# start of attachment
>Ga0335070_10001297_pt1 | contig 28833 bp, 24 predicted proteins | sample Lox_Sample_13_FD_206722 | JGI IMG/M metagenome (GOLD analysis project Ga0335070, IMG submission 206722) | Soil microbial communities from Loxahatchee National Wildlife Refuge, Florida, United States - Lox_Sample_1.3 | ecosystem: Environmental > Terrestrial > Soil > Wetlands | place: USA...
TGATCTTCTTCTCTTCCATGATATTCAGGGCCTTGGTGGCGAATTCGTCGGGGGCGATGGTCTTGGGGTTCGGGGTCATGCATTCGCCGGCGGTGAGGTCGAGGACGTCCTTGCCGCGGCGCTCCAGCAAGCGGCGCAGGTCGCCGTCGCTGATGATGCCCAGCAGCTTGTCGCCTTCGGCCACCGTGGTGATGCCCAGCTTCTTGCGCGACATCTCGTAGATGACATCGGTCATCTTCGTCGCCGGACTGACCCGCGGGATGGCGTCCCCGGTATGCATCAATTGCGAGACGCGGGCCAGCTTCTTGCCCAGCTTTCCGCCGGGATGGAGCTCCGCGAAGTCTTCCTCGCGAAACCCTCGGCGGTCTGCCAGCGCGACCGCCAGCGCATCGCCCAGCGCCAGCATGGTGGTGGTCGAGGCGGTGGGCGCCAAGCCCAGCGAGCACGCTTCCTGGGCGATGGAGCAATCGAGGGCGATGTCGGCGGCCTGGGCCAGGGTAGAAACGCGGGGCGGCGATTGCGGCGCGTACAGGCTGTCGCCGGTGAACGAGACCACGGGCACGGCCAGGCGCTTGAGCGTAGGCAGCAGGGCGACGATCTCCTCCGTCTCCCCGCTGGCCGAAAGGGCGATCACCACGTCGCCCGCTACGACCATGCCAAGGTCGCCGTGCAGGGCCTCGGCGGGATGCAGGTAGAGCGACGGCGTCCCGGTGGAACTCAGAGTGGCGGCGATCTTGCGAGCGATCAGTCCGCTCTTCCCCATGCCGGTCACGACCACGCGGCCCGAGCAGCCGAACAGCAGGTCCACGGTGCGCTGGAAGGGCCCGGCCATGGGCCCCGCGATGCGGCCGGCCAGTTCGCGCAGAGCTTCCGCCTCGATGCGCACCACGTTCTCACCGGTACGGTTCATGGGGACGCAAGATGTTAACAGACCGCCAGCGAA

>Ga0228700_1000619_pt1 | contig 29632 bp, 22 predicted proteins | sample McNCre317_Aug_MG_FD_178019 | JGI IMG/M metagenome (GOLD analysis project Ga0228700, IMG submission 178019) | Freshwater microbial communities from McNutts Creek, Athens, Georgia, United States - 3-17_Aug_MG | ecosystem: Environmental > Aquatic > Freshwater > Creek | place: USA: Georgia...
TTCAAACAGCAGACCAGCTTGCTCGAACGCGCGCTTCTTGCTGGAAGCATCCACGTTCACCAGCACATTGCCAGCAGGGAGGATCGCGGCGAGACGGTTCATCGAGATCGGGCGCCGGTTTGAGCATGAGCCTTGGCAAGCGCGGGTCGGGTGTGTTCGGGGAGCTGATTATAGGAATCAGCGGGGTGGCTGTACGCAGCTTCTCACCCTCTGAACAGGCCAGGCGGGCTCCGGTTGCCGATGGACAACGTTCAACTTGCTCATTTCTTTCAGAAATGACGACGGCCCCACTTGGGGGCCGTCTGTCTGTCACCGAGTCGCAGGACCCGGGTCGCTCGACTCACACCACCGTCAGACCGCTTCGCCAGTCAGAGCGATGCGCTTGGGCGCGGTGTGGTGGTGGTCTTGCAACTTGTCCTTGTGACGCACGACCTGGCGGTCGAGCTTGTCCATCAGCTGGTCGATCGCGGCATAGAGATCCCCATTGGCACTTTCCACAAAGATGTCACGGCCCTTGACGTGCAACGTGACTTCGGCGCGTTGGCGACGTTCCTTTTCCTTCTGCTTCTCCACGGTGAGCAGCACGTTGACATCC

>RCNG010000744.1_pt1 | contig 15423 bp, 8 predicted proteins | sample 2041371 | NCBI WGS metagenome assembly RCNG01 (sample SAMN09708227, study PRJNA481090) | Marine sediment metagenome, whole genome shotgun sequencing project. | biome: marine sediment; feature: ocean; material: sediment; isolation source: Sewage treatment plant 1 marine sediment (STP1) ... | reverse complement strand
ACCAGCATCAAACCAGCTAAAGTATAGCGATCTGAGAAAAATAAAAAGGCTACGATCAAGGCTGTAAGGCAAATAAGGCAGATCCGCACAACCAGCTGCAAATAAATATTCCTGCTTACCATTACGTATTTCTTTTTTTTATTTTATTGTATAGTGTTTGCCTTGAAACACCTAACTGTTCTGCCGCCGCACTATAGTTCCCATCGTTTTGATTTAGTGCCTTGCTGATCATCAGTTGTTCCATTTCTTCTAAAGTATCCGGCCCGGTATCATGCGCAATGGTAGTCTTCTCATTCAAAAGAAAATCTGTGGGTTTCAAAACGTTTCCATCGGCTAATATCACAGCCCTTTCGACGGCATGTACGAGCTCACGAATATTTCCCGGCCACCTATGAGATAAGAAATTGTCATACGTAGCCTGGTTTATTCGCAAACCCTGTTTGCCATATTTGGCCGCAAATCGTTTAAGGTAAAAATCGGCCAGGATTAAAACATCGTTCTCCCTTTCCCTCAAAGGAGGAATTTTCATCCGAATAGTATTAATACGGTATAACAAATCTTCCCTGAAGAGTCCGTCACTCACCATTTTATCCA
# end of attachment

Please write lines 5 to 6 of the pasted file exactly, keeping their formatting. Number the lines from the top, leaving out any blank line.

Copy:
>RCNG010000744.1_pt1 | contig 15423 bp, 8 predicted proteins | sample 2041371 | NCBI WGS metagenome assembly RCNG01 (sample SAMN09708227, study PRJNA481090) | Marine sediment metagenome, whole genome shotgun sequencing project. | biome: marine sediment; feature: ocean; material: sediment; isolation source: Sewage treatment plant 1 marine sediment (STP1) ... | reverse complement strand
ACCAGCATCAAACCAGCTAAAGTATAGCGATCTGAGAAAAATAAAAAGGCTACGATCAAGGCTGTAAGGCAAATAAGGCAGATCCGCACAACCAGCTGCAAATAAATATTCCTGCTTACCATTACGTATTTCTTTTTTTTATTTTATTGTATAGTGTTTGCCTTGAAACACCTAACTGTTCTGCCGCCGCACTATAGTTCCCATCGTTTTGATTTAGTGCCTTGCTGATCATCAGTTGTTCCATTTCTTCTAAAGTATCCGGCCCGGTATCATGCGCAATGGTAGTCTTCTCATTCAAAAGAAAATCTGTGGGTTTCAAAACGTTTCCATCGGCTAATATCACAGCCCTTTCGACGGCATGTACGAGCTCACGAATATTTCCCGGCCACCTATGAGATAAGAAATTGTCATACGTAGCCTGGTTTATTCGCAAACCCTGTTTGCCATATTTGGCCGCAAATCGTTTAAGGTAAAAATCGGCCAGGATTAAAACATCGTTCTCCCTTTCCCTCAAAGGAGGAATTTTCATCCGAATAGTATTAATACGGTATAACAAATCTTCCCTGAAGAGTCCGTCACTCACCATTTTATCCA